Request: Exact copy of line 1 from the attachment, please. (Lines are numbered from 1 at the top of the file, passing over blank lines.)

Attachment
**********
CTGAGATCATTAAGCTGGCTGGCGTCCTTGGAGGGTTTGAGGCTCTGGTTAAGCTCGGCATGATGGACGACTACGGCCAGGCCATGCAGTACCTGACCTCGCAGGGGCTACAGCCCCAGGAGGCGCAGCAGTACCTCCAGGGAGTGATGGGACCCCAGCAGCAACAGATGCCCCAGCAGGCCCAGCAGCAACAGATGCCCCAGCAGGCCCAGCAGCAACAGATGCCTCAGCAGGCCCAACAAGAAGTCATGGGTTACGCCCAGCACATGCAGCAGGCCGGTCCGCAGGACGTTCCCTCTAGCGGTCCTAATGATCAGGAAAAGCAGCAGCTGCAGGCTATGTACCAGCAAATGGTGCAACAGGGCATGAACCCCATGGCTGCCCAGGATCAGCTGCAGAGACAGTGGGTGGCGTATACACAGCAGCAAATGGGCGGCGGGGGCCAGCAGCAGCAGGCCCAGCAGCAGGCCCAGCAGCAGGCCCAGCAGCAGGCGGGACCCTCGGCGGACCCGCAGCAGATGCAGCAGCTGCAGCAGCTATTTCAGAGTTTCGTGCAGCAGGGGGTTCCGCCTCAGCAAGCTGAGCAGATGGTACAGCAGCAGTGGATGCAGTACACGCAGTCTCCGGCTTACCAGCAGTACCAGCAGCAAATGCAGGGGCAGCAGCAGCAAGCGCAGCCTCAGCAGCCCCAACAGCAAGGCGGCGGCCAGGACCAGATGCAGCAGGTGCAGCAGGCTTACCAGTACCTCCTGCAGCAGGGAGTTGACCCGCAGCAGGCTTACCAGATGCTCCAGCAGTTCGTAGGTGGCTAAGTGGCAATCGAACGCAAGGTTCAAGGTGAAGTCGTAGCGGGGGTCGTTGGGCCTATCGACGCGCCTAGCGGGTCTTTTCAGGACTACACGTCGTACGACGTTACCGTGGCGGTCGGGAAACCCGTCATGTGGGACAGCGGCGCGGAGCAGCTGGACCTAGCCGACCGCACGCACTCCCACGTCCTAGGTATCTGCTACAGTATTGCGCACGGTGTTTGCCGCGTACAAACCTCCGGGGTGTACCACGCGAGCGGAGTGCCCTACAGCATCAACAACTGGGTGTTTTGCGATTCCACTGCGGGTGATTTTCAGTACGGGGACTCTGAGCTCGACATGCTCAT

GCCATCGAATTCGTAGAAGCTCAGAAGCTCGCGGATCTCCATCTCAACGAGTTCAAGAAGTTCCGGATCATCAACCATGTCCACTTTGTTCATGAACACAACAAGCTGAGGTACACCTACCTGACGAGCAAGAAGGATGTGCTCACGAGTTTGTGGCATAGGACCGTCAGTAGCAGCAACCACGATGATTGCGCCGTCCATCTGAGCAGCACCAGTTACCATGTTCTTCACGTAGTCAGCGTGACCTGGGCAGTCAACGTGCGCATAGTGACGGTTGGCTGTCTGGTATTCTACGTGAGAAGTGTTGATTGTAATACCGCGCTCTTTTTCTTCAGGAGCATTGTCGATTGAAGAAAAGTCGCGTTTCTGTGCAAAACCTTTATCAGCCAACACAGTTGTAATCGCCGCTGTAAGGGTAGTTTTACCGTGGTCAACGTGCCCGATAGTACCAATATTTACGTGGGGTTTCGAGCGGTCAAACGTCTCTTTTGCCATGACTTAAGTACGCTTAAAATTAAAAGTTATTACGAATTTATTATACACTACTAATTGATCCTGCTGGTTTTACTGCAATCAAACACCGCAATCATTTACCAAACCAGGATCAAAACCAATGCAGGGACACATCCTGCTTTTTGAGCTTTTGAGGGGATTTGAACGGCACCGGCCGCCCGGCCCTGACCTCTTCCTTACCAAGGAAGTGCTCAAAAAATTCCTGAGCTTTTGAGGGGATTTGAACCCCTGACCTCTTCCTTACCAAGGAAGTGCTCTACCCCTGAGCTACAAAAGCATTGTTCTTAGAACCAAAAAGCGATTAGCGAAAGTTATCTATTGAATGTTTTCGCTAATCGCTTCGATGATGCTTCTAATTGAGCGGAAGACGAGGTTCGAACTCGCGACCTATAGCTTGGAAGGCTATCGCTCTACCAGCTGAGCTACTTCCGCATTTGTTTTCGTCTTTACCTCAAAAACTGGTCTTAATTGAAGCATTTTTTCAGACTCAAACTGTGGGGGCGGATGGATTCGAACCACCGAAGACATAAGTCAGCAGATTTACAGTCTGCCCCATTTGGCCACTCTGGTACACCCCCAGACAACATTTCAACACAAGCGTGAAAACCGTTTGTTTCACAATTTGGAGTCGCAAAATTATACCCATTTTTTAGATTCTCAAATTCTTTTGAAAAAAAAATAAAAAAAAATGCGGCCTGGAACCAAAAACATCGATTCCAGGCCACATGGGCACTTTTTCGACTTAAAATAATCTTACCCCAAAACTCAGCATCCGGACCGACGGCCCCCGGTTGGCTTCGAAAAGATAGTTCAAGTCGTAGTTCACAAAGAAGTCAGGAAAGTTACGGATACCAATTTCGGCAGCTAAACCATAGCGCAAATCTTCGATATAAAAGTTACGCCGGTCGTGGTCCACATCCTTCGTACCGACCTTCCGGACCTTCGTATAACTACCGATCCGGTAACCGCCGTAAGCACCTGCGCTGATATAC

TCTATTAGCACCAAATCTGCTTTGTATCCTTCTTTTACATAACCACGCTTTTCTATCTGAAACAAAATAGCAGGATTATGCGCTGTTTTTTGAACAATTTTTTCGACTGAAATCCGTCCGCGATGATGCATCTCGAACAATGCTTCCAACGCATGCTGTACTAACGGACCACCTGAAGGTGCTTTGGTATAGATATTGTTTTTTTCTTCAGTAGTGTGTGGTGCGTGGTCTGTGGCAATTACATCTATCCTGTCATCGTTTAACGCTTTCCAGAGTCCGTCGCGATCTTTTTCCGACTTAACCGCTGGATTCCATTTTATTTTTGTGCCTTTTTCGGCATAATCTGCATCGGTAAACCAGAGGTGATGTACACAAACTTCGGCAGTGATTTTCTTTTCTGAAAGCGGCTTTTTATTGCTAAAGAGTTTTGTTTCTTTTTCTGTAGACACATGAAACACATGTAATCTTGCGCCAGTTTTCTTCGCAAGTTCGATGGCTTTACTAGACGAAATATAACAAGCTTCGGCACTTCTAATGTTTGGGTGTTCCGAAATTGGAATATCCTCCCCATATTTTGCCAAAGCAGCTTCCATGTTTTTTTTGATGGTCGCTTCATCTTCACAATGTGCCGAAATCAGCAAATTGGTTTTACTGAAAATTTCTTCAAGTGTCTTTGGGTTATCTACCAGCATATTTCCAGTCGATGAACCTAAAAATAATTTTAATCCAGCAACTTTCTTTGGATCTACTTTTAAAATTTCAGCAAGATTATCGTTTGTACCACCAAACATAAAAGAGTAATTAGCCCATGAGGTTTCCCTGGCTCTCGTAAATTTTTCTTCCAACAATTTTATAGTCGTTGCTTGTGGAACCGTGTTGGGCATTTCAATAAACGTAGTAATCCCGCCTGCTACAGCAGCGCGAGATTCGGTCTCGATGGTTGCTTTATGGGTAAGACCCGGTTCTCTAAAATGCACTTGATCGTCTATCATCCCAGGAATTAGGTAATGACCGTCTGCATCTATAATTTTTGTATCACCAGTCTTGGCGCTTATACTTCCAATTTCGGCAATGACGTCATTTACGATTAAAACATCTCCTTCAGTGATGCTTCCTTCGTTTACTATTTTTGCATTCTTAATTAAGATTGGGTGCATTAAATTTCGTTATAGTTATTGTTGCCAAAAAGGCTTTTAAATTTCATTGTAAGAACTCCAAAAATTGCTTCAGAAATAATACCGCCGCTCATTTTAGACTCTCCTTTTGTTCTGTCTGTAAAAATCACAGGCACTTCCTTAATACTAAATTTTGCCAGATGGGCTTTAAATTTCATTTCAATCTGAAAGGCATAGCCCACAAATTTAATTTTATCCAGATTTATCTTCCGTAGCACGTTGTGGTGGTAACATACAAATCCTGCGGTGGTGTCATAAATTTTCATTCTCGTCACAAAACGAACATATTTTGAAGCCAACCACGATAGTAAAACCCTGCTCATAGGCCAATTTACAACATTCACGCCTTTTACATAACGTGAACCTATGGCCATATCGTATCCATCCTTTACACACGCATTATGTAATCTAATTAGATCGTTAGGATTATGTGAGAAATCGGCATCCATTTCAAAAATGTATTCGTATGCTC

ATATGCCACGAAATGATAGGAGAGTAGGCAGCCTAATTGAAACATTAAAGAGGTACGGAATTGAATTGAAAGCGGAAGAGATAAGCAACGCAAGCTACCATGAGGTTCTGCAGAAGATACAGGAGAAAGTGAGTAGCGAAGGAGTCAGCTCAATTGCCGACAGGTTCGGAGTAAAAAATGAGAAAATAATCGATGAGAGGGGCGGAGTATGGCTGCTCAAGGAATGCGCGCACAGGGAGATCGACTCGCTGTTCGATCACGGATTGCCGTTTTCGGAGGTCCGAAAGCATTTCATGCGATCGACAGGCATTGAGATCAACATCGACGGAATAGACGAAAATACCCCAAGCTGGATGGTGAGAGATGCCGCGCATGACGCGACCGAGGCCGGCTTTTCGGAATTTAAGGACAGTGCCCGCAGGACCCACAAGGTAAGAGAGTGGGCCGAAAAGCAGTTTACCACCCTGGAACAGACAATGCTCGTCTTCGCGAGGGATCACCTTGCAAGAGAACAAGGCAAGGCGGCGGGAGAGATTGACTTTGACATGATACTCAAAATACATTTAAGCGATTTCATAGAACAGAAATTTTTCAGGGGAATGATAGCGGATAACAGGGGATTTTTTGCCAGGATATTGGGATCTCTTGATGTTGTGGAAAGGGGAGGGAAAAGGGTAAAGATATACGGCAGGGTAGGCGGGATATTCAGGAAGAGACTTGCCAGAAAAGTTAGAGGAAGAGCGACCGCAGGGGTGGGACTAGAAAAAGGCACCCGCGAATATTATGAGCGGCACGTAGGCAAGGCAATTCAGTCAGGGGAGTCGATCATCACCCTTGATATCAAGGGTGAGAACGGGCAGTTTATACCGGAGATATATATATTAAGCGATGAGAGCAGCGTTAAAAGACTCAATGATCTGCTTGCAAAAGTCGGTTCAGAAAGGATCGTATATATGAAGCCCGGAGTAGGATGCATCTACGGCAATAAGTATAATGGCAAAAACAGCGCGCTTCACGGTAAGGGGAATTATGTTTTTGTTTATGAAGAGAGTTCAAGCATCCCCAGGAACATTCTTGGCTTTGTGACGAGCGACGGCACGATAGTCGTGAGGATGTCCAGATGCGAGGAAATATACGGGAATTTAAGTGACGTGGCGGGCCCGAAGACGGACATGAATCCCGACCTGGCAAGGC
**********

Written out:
CTGAGATCATTAAGCTGGCTGGCGTCCTTGGAGGGTTTGAGGCTCTGGTTAAGCTCGGCATGATGGACGACTACGGCCAGGCCATGCAGTACCTGACCTCGCAGGGGCTACAGCCCCAGGAGGCGCAGCAGTACCTCCAGGGAGTGATGGGACCCCAGCAGCAACAGATGCCCCAGCAGGCCCAGCAGCAACAGATGCCCCAGCAGGCCCAGCAGCAACAGATGCCTCAGCAGGCCCAACAAGAAGTCATGGGTTACGCCCAGCACATGCAGCAGGCCGGTCCGCAGGACGTTCCCTCTAGCGGTCCTAATGATCAGGAAAAGCAGCAGCTGCAGGCTATGTACCAGCAAATGGTGCAACAGGGCATGAACCCCATGGCTGCCCAGGATCAGCTGCAGAGACAGTGGGTGGCGTATACACAGCAGCAAATGGGCGGCGGGGGCCAGCAGCAGCAGGCCCAGCAGCAGGCCCAGCAGCAGGCCCAGCAGCAGGCGGGACCCTCGGCGGACCCGCAGCAGATGCAGCAGCTGCAGCAGCTATTTCAGAGTTTCGTGCAGCAGGGGGTTCCGCCTCAGCAAGCTGAGCAGATGGTACAGCAGCAGTGGATGCAGTACACGCAGTCTCCGGCTTACCAGCAGTACCAGCAGCAAATGCAGGGGCAGCAGCAGCAAGCGCAGCCTCAGCAGCCCCAACAGCAAGGCGGCGGCCAGGACCAGATGCAGCAGGTGCAGCAGGCTTACCAGTACCTCCTGCAGCAGGGAGTTGACCCGCAGCAGGCTTACCAGATGCTCCAGCAGTTCGTAGGTGGCTAAGTGGCAATCGAACGCAAGGTTCAAGGTGAAGTCGTAGCGGGGGTCGTTGGGCCTATCGACGCGCCTAGCGGGTCTTTTCAGGACTACACGTCGTACGACGTTACCGTGGCGGTCGGGAAACCCGTCATGTGGGACAGCGGCGCGGAGCAGCTGGACCTAGCCGACCGCACGCACTCCCACGTCCTAGGTATCTGCTACAGTATTGCGCACGGTGTTTGCCGCGTACAAACCTCCGGGGTGTACCACGCGAGCGGAGTGCCCTACAGCATCAACAACTGGGTGTTTTGCGATTCCACTGCGGGTGATTTTCAGTACGGGGACTCTGAGCTCGACATGCTCAT